Written Category Winner
Melanie Golob first started to like science in high school; She had a few great science teachers who were passionate about the subject. She had a hard time picking a major in college because she didn’t want to focus on just one area of science. She chose biochemistry, because it combined multiple fields of science into one. After graduating, She worked with an organization called Mad Science, traveling to classrooms and fairs to show young kids that laboratory science can be fun. She started teaching while doing research in graduate school at UCLA, and fell in love with the idea of helping communicate science and research. After grad school, She taught summer school chemistry to a group of students who had previously failed. The most interesting thing she learned from that class was that many of the students just needed the concepts explained in a different way in order to understand them. Her current work is with a company called Doctor Evidence, encouraging clinical-practice guideline developers to use the most current medical evidence in writing guidelines. She also communicates science every day to her almost-4 year old, who asks questions such as “Why does the sun go down?” and “Why do plants need light to grow?”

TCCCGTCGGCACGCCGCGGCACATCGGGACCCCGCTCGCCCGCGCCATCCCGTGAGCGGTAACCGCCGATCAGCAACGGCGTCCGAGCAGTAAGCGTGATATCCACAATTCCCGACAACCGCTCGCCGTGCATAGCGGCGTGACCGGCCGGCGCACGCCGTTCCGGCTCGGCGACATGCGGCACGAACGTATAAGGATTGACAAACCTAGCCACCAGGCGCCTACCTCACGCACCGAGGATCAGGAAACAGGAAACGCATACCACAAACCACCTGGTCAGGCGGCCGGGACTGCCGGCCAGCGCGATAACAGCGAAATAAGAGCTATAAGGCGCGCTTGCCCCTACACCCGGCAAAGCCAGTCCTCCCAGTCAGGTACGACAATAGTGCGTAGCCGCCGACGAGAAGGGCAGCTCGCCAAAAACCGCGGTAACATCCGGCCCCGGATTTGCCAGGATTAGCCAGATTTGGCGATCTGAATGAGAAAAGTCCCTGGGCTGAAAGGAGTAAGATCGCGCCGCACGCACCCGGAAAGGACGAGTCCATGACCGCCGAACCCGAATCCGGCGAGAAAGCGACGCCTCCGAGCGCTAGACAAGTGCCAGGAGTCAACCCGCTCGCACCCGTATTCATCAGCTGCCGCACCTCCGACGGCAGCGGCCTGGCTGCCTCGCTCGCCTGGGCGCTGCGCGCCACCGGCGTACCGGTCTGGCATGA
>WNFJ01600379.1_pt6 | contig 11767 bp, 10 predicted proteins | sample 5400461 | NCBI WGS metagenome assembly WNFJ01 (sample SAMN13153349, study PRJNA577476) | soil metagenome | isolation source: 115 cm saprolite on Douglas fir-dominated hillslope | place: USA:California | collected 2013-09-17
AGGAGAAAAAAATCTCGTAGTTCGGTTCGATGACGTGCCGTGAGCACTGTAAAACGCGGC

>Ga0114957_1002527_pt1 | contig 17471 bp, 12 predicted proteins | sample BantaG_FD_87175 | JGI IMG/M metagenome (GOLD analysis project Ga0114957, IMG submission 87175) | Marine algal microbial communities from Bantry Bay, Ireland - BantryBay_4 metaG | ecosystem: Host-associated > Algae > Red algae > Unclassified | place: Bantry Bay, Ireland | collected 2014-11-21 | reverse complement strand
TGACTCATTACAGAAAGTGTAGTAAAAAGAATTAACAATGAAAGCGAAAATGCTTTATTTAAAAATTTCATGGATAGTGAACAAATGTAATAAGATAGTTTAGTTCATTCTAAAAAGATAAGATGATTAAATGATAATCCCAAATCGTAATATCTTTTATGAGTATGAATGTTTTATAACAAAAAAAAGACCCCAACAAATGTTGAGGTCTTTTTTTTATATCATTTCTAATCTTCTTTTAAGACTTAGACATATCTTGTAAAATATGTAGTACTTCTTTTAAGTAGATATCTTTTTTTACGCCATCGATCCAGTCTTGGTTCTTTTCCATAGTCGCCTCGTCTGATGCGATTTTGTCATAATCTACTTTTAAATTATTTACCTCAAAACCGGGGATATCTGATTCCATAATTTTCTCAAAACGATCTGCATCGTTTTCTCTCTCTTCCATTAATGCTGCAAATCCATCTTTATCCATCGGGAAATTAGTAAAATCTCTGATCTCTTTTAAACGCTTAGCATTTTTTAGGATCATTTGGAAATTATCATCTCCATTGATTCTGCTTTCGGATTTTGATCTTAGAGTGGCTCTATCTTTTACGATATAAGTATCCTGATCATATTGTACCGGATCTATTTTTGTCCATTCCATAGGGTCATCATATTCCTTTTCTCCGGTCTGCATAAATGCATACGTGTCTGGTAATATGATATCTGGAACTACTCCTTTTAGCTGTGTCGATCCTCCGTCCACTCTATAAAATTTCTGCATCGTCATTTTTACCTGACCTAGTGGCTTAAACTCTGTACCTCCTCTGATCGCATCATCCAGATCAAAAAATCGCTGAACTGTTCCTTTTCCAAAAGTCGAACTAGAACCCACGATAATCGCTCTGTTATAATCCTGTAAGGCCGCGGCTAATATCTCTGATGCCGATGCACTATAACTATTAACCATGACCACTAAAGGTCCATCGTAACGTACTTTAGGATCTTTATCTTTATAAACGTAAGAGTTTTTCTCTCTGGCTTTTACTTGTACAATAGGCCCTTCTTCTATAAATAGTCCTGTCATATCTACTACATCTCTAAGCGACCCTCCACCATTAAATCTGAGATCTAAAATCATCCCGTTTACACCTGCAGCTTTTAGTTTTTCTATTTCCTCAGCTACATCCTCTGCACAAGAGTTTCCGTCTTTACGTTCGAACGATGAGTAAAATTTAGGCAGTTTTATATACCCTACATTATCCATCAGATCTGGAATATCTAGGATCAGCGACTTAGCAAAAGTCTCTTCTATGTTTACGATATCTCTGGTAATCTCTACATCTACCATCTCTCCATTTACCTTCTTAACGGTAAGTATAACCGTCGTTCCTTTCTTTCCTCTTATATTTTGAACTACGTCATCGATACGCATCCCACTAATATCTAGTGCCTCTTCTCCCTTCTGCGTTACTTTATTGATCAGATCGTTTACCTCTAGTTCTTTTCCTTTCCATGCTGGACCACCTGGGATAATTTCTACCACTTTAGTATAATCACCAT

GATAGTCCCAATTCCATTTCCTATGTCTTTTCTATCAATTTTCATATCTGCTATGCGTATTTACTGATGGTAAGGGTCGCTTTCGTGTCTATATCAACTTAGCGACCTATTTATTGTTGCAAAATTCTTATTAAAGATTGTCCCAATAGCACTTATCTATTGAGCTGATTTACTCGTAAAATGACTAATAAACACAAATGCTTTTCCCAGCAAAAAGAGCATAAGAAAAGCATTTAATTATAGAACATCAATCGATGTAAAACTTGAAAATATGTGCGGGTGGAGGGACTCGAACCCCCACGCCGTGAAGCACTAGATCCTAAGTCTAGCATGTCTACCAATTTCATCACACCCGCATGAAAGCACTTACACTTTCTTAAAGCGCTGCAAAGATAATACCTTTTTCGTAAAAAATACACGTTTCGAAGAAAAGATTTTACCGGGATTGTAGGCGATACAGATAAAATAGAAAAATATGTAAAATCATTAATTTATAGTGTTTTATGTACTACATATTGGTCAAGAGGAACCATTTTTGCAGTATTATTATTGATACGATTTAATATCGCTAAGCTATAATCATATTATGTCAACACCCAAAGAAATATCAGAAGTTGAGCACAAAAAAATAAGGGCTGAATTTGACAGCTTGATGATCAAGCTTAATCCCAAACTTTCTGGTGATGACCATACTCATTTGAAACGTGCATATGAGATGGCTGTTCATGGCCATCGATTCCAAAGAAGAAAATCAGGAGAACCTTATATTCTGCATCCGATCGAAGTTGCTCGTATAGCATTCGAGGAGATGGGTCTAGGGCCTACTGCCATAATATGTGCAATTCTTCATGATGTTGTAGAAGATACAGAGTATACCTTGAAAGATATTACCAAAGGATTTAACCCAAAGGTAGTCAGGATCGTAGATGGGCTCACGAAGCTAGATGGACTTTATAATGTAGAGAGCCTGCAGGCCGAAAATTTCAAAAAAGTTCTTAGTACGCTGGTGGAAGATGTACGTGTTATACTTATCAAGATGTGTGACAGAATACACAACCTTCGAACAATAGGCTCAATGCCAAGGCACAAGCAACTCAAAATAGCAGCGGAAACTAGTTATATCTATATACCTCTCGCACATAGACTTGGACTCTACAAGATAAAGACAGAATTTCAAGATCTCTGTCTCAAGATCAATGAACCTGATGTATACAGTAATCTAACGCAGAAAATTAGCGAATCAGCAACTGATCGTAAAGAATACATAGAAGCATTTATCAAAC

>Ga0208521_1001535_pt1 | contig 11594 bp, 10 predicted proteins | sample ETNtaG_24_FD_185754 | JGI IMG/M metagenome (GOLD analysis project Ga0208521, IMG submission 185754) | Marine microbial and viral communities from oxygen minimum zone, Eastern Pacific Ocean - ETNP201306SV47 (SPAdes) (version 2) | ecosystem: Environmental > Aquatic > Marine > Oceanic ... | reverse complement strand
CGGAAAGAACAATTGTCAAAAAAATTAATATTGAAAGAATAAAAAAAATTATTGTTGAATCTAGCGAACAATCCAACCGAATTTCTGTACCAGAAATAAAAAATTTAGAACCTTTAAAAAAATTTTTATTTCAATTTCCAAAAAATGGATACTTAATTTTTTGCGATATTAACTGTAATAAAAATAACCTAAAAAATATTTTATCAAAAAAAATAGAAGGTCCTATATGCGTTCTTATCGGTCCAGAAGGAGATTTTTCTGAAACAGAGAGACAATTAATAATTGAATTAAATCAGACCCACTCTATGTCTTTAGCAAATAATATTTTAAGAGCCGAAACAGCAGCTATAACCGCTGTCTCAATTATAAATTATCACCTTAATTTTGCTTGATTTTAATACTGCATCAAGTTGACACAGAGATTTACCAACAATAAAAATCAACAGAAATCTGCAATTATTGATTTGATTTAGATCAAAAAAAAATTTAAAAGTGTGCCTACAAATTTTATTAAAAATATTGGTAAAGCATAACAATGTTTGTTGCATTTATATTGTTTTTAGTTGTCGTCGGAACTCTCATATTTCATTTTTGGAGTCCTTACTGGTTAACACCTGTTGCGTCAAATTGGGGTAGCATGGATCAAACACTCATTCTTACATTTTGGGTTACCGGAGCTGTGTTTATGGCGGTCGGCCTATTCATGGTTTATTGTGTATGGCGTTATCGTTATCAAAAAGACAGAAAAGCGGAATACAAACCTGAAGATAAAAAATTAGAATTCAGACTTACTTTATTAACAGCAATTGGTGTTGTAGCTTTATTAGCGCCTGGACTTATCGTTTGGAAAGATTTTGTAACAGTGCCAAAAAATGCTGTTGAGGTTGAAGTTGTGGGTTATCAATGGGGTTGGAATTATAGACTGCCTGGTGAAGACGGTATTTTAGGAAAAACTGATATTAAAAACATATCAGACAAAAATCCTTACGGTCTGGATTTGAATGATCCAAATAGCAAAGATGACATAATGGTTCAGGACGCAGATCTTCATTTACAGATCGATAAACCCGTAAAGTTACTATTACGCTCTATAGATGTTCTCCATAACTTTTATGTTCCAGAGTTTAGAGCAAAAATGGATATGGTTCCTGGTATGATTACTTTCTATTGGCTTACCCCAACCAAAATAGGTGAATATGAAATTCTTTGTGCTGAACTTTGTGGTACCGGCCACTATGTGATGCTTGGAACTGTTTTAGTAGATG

Visual Category Winner
Dianna Cowern received her BS in physics from MIT. While there, she worked on a dark matter detection experiment and on the electric vehicle team. She received a fellowship to study low-metallicity stars–the oldest stars in the universe–at the Harvard-Smithsonian Center for Astrophysics. During that time, she started her own educational channel on YouTube called Physics Girl. Her passion for outreach came from growing up on the small island of Kauai where there were limited opportunities to explore science beyond the classroom. She now works in the UCSD physics department as an outreach coordinator where she aims to reach today’s youth and spark curiosity through online science media!